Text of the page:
Study Finds Near-Sightedness (Myopia) Increases with Education and Greater Close Work Interview with:

Jugnoo S Rahi  Professor of Ophthalmic Epidemiology and Honorary Consultant Ophthalmologist NIHR Senior Investigator

Prof. Rahi

Prof. Jugnoo S Rahi
Professor of Ophthalmic Epidemiology and Honorary Consultant Ophthalmologist
NIHR Senior Investigator
Head, Vision and Eyes Group UCL
HeadPopulation Policy and Practice Research and Teaching Department GOS ICH UCL
Director, Ulverscroft Vision Research Group 
GOS Institute of Child Health UCL /
Great Ormond Street Hospital NHS Foundation Trust
Institute of Ophthalmology UCL /
NIHR Moorfields Biomedical Research Centre
Chair, Academic Committee
Chair, British Ophthalmological Surveillance Unit Executive Committee
Royal College of Ophthalmologists  What is the background for this study?   

Response: We hypothesised that if changing environmental factors, in particular educational experience, are accounting for increasing frequency of myopia in the UK, a cohort effect would be discernible in changing associations with myopia, with different profiles for childhood and adult-onset forms. We investigated this using the UK Biobank Study, a unique large contemporary adult population sample whose members, born over a period of more than three decades, have undergone a detailed ophthalmic examination. This affords the opportunity to analyse ‘historical’ cohorts covering a period of important socio-demographic, economic, and educational change in the UK from which current and emerging trends may be identified and examined.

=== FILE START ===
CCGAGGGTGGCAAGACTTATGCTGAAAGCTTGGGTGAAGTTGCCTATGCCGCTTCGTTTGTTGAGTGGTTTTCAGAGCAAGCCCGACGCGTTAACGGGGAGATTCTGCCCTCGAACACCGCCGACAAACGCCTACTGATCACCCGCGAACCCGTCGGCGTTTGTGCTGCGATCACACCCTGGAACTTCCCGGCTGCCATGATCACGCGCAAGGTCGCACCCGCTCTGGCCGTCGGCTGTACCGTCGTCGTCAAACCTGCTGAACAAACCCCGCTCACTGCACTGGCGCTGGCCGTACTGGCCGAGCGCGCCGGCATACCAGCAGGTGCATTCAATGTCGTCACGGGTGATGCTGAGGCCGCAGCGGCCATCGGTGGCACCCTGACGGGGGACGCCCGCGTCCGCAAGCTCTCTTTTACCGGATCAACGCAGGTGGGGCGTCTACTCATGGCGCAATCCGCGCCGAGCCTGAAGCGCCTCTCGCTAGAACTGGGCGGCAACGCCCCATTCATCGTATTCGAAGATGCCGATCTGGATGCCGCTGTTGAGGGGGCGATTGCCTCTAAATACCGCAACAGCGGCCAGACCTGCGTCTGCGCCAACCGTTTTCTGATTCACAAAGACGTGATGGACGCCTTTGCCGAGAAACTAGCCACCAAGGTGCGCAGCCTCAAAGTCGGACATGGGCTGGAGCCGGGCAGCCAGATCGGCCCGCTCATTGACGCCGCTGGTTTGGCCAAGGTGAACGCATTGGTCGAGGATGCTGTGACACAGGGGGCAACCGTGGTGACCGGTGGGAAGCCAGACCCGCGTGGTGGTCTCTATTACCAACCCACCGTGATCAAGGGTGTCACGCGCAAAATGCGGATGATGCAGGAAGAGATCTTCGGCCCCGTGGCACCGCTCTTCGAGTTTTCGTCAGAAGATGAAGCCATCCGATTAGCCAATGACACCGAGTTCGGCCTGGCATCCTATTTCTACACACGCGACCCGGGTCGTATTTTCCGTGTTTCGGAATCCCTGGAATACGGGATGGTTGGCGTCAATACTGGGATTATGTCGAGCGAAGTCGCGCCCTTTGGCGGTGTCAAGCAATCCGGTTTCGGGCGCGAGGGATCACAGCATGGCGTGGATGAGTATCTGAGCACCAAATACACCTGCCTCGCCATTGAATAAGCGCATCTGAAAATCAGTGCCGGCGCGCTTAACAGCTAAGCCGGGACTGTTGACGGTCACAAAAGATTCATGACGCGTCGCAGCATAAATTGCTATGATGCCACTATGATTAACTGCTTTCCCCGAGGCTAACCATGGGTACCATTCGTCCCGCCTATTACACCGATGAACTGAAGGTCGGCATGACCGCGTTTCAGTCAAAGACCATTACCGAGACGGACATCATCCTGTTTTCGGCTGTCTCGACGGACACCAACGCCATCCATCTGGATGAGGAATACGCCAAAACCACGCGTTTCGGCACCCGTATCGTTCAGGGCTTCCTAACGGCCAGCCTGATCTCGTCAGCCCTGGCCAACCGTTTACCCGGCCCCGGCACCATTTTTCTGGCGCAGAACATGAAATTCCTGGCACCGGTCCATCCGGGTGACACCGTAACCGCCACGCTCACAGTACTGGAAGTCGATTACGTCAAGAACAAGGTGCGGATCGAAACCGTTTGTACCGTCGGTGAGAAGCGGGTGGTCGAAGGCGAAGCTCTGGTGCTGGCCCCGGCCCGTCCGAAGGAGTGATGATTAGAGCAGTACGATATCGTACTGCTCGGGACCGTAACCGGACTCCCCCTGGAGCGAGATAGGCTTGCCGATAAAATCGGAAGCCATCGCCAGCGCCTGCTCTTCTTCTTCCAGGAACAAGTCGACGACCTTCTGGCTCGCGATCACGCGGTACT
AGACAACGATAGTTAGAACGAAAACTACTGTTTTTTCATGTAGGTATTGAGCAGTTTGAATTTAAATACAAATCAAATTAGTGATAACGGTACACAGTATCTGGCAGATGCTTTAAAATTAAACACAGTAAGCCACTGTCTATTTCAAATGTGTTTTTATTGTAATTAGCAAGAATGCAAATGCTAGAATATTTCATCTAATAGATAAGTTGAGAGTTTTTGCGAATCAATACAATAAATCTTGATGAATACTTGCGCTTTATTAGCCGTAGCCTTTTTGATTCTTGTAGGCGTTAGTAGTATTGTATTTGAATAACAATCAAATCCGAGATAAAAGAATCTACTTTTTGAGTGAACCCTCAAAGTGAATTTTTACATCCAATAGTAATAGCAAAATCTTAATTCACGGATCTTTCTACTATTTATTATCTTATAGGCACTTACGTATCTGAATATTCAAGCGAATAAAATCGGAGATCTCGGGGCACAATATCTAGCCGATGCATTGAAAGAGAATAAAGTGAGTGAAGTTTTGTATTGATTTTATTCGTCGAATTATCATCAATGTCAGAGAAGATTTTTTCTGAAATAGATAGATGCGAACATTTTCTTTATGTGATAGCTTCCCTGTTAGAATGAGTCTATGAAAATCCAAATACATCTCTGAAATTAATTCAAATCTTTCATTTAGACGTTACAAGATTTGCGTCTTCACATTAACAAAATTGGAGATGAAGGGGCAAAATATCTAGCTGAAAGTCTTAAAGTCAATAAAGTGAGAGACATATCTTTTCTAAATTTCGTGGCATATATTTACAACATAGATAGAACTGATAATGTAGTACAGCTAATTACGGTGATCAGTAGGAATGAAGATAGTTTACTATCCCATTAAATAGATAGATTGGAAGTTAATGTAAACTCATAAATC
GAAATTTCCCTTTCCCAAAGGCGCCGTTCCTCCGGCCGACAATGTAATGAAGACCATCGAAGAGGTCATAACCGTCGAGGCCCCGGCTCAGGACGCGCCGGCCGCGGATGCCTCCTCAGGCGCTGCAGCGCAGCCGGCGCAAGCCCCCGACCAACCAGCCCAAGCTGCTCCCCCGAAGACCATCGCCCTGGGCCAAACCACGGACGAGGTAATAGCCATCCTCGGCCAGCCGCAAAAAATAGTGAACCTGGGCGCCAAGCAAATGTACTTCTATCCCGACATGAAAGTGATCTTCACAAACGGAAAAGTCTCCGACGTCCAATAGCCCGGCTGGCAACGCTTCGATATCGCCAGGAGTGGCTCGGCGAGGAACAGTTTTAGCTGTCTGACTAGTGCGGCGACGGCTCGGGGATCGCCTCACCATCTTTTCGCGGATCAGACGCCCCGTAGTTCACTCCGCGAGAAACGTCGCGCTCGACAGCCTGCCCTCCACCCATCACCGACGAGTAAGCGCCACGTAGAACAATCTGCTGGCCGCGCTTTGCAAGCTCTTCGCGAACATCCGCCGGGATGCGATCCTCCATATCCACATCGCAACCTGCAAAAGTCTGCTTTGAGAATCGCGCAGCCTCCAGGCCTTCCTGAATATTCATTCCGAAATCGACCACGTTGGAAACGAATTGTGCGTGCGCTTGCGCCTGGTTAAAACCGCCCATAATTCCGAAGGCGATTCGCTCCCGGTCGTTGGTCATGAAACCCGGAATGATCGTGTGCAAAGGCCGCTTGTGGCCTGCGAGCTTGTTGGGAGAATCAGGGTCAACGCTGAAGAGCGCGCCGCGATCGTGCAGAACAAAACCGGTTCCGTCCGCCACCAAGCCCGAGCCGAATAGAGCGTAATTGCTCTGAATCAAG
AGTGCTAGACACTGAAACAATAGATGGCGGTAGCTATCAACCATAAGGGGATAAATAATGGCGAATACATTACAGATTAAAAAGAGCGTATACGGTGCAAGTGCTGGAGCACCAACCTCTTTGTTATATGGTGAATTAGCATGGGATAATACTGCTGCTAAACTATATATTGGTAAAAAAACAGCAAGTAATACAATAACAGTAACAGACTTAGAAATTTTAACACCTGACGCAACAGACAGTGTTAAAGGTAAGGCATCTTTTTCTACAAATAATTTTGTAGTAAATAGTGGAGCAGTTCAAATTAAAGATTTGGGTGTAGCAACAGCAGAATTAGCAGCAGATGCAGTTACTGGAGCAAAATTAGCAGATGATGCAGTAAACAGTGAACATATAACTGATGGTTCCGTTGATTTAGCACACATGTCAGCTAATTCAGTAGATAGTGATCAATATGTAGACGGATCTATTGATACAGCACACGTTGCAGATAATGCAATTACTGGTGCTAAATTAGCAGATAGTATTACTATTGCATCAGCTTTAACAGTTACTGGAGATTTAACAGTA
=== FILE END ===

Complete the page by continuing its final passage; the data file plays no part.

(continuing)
Drawing on our previous proof-of-concept study, we investigated whether there were differences between childhood-onset versus adult-onset myopia in temporal trends in both frequency and severity and in associations with key environmental factors.  What are the main findings? Is this finding associated with more time on computers or phones and less time outdoors?

Response: Overall myopia frequency increased from 20.0% in the oldest cohort (births 1939-1944) to 29.2% in the youngest (1965-1970), reflecting a relatively higher increase in frequency of adult-onset and low myopia. Childhood-onset myopia peaked in participants born in 1950-54, adult-onset myopia peaked in the cohort born a decade later. The distribution of MSE only shifted for childhood-onset myopia (median: -3.8 [IQR -2.4, -5.4] to -4.4 [IQR -3.0, -6.2]). The magnitude of the association between higher educational attainment (proxy for educational intensity) and myopia overall increased over time (adjusted Odds Ratio (OR) 2.7 [2.5, 2.9] in the oldest versus 4.2 [3.3, 5.2] in the youngest cohort), being substantially greater for childhood-onset myopia (OR 3.3 [2.8, 4.0] to 8.0 [4.2, 13]). Without delineating childhood-onset from adult-onset myopia, important temporal trends would have been obscured.

What we found is an association with educational ‘intensity’ ie  visually demanding near work activities which for the oldest cohorts in the study would not have been computer use or phone use. What we know about the changing patterns of education in childhood is that children have ended up spending more time with more intensive near work in their education and separately over time children have spent less time on distance viewing activities outdoors . What should readers take away from your report?